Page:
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The Resonance of Rural Ministry

January 12, 2024 -- Bradley Gray


Pastoral ministry is a taxing assignment, no matter the size or context in which you are serving. Big or small, established or planted, urban or rural, each of these paradigms presents the pastor with a particular set of stresses and burdens that necessitate a holy dose of grace, humility, faith, and brotherhood.

Notwithstanding what your ministry environment looks like, you are undoubtedly familiar with the pressures and problems that go along with serving the Lord as an undershepherd of his flock. That’s just part of the territory of pastoral ministry. Equally as ubiquitous, though, is the common hope that suffuses pastors with confidence and conviction, even in rural contexts.

By way of illustration, I can’t help but recall that scene from Acts 8 where Philip, one of the early leaders in the early church, is called out of a very successful and productive ministry in the city of Samaria to go into “a desert place” between Jerusalem and Gaza (Acts 8:26), a terrain that’s described as an “uninhabited wilderness.” It doesn’t get much more rural than that, and it doesn’t get much more confounding either. Philip, at the time, was enjoying the fruits of a flourishing ministry, replete with “signs and great miracles” that saw many come to salvation (Acts 8:6–8, 13). His was the church everyone flocked to, the one that had all the programs and all the things going for it.

And yet, as magnificent as all of that must’ve been, God had something even greater in store for Philip, only it involved leaving all of that success behind and following the Lord into one of the remotest and most rural regions. From the hustle and bustle of the metroplex, Philip is summoned to continue witnessing for Christ’s sake in the wilderness. This ministerial trajectory is not likely what any young, aspiring minister has in mind. Students and seminarians are sometimes notorious for their idealist dreams of pastoral ministry, for visions of ministerial success that sound an awful lot like Philip’s Samaritan ministry. “Signs and wonders” and speaking gigs are the sought-after elements.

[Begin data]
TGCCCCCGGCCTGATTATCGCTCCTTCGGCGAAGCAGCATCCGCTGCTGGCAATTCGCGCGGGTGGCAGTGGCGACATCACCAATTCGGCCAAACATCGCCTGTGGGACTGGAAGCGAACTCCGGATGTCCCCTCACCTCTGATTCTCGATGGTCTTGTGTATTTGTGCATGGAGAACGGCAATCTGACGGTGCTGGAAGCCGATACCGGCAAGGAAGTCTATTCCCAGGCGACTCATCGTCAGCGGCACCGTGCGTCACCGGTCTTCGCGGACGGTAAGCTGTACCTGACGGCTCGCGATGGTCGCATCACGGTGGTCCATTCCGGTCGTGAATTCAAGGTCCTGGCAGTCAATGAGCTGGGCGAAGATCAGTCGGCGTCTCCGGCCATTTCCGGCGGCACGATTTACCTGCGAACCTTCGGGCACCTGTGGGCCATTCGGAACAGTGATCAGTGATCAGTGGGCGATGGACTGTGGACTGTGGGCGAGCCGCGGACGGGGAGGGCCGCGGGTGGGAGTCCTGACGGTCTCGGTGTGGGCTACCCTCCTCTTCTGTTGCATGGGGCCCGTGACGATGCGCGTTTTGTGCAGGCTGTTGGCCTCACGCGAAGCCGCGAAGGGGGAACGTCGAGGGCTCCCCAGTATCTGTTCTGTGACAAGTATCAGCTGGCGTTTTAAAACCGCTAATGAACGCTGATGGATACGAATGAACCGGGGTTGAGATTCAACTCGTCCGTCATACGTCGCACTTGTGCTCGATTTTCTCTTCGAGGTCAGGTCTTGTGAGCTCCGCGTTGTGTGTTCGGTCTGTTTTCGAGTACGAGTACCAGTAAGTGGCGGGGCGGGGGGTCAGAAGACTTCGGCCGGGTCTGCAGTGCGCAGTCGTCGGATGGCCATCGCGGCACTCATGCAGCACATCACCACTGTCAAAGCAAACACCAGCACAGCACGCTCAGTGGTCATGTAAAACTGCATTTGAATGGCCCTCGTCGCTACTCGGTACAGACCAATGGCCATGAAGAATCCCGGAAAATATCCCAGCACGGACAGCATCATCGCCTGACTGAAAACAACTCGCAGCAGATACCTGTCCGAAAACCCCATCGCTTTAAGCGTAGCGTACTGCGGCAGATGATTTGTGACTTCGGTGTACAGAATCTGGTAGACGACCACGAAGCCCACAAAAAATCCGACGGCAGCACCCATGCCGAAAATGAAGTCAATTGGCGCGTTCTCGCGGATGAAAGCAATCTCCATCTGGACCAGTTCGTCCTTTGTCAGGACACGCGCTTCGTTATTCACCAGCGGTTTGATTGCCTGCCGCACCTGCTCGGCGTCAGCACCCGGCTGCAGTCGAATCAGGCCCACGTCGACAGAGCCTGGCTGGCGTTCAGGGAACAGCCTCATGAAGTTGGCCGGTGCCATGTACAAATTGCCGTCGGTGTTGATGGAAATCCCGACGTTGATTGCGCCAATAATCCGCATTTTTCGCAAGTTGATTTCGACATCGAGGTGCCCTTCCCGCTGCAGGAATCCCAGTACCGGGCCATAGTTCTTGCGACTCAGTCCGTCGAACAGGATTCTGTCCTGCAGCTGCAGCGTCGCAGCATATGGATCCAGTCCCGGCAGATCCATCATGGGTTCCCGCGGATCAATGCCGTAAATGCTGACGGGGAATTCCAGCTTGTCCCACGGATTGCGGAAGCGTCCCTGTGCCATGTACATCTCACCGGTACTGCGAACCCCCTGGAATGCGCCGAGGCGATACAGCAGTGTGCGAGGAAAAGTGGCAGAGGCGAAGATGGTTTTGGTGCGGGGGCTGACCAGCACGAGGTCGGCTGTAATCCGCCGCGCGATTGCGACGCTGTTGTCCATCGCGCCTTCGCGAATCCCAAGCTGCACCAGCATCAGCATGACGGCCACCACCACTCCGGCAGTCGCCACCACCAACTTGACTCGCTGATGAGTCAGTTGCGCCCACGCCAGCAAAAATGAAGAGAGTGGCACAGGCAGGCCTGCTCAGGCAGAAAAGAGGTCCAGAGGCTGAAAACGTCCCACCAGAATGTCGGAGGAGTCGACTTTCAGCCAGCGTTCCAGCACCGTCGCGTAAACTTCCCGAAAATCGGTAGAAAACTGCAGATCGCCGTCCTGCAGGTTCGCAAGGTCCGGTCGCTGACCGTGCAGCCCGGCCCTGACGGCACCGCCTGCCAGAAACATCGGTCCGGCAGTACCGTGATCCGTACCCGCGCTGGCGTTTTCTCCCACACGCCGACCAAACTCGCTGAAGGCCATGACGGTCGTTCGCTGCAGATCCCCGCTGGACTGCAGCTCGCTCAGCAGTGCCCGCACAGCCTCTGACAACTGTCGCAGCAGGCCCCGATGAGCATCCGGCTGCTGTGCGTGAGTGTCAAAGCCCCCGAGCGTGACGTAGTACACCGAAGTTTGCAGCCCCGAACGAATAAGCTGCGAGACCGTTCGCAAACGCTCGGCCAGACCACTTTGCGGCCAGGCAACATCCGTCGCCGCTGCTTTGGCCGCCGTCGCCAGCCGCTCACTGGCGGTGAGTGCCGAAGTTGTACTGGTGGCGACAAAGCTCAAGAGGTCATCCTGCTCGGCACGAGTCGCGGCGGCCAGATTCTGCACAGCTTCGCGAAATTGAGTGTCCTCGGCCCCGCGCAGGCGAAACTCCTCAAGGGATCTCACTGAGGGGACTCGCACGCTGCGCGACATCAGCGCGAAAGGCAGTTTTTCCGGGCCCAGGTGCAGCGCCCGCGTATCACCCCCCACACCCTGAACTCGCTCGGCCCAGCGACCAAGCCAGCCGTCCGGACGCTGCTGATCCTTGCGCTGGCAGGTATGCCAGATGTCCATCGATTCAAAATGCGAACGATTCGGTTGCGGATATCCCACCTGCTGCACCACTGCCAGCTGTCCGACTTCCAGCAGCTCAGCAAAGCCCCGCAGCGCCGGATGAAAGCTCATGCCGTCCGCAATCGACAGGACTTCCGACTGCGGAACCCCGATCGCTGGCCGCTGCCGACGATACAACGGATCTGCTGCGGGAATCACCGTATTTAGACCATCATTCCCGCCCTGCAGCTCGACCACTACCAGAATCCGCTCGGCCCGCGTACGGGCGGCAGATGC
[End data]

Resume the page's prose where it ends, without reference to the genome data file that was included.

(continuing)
But the most surefire way to become disillusioned or distracted as a servant of Christ is to lionize the successes. That’s not meant to discourage you from hoping or praying for a ministry that thrives and flourishes. Rather, it’s to say that even if it doesn’t, your ministry can still be deemed a triumph. Even if you don’t experience the buzz of leading a church that everyone talks about, that everyone flocks to, and that every pastor is secretly envious of, your witness for the Lord Jesus is still a success as long as you are faithful to the pastoral task. Indeed, to put it succinctly, the worth and value of your ministry aren’t measured by stats, analytics, ballooning budgets, snazzy social media, or parking lots with no more spaces left to park. Rather, ministerial success has for its chief measure the proclamation of the good news of Jesus’s death and resurrection which secures for sinners a joyous turn from death to life.

That’s what Philip learned. Summoned from the city to the desert, he “just so happens” to encounter a eunuch from Ethiopia who was poring over the Scriptures without much luck understanding what it all meant (Acts 8:27–31). This meeting wasn’t serendipitous, it was sovereignly orchestrated by a God who’s desirous that his heart of grace be poured out on the weak and needy no matter the context. And such is what Philip does, as he takes this lost but searching Ethiopian by the hand in order to show him the hope that’s found in Christ alone. “Then Philip opened his mouth, and beginning with this Scripture, he told him the good news about Jesus” (Acts 8:35).

What makes pastoral ministry successful and supremely meaningful has nothing to do with accolades or acclaim. Nor does it have to do with the attention we garner for the dizzying array of activities and accomplishments we’re able to produce. Rather, it has to do with the simple fact that you and I stay faithful in pointing one and all to the unforeseen mercy of the Creator that welcomes sinners and saints to partake in the sudden and miraculous grace of the Christ of God. The good news about Jesus is a message that resonates notwithstanding the venue or context in which it is preached. May you and I, then, be equipped with the fortitude and faith of the Holy Spirit to continue faithfully preaching Jesus, no matter what.


Bradley Gray serves as the senior pastor of Stonington Baptist Church in Paxinos, Pennsylvania, where he lives with his wife Natalie and their three children, Lydia, Braxton, and Bailey. He is the author of Finding God in the Darkness: Hopeful Reflections from the Pits of Depression, Despair, and Disappointment and is a regular contributor for 1517 and Mockingbird. He also blogs regularly at


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